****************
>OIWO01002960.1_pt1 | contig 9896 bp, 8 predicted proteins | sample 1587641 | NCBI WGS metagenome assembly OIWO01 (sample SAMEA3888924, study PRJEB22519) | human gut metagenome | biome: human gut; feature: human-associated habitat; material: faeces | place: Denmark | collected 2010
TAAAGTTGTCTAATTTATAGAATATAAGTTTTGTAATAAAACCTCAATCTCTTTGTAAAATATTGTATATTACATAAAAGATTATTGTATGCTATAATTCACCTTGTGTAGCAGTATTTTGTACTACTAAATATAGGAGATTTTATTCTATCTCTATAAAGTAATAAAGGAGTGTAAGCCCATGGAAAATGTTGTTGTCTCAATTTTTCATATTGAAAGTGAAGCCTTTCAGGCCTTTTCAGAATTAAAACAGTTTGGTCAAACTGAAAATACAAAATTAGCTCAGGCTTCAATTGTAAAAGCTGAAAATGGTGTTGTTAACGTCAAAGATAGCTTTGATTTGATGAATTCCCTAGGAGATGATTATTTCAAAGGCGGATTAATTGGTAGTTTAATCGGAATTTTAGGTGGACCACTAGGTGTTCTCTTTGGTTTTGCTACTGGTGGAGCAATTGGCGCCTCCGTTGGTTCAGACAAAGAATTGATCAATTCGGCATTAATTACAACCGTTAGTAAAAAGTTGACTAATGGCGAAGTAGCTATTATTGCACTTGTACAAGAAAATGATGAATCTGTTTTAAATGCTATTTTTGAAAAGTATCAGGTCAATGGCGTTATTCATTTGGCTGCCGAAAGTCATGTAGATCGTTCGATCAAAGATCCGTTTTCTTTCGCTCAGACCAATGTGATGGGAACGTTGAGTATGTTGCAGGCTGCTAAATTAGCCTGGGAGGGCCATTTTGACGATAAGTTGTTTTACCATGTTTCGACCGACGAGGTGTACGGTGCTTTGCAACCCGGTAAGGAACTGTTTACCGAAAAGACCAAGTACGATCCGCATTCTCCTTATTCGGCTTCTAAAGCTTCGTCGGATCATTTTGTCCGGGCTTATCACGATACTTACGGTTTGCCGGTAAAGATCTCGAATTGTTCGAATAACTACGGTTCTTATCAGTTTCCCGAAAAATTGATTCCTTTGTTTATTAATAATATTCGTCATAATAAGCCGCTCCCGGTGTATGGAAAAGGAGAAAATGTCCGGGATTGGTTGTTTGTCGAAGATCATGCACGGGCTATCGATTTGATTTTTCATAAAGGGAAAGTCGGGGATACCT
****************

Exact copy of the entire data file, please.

>OIWO01002960.1_pt1 | contig 9896 bp, 8 predicted proteins | sample 1587641 | NCBI WGS metagenome assembly OIWO01 (sample SAMEA3888924, study PRJEB22519) | human gut metagenome | biome: human gut; feature: human-associated habitat; material: faeces | place: Denmark | collected 2010
TAAAGTTGTCTAATTTATAGAATATAAGTTTTGTAATAAAACCTCAATCTCTTTGTAAAATATTGTATATTACATAAAAGATTATTGTATGCTATAATTCACCTTGTGTAGCAGTATTTTGTACTACTAAATATAGGAGATTTTATTCTATCTCTATAAAGTAATAAAGGAGTGTAAGCCCATGGAAAATGTTGTTGTCTCAATTTTTCATATTGAAAGTGAAGCCTTTCAGGCCTTTTCAGAATTAAAACAGTTTGGTCAAACTGAAAATACAAAATTAGCTCAGGCTTCAATTGTAAAAGCTGAAAATGGTGTTGTTAACGTCAAAGATAGCTTTGATTTGATGAATTCCCTAGGAGATGATTATTTCAAAGGCGGATTAATTGGTAGTTTAATCGGAATTTTAGGTGGACCACTAGGTGTTCTCTTTGGTTTTGCTACTGGTGGAGCAATTGGCGCCTCCGTTGGTTCAGACAAAGAATTGATCAATTCGGCATTAATTACAACCGTTAGTAAAAAGTTGACTAATGGCGAAGTAGCTATTATTGCACTTGTACAAGAAAATGATGAATCTGTTTTAAATGCTATTTTTGAAAAGTATCAGGTCAATGGCGTTATTCATTTGGCTGCCGAAAGTCATGTAGATCGTTCGATCAAAGATCCGTTTTCTTTCGCTCAGACCAATGTGATGGGAACGTTGAGTATGTTGCAGGCTGCTAAATTAGCCTGGGAGGGCCATTTTGACGATAAGTTGTTTTACCATGTTTCGACCGACGAGGTGTACGGTGCTTTGCAACCCGGTAAGGAACTGTTTACCGAAAAGACCAAGTACGATCCGCATTCTCCTTATTCGGCTTCTAAAGCTTCGTCGGATCATTTTGTCCGGGCTTATCACGATACTTACGGTTTGCCGGTAAAGATCTCGAATTGTTCGAATAACTACGGTTCTTATCAGTTTCCCGAAAAATTGATTCCTTTGTTTATTAATAATATTCGTCATAATAAGCCGCTCCCGGTGTATGGAAAAGGAGAAAATGTCCGGGATTGGTTGTTTGTCGAAGATCATGCACGGGCTATCGATTTGATTTTTCATAAAGGGAAAGTCGGGGATACCT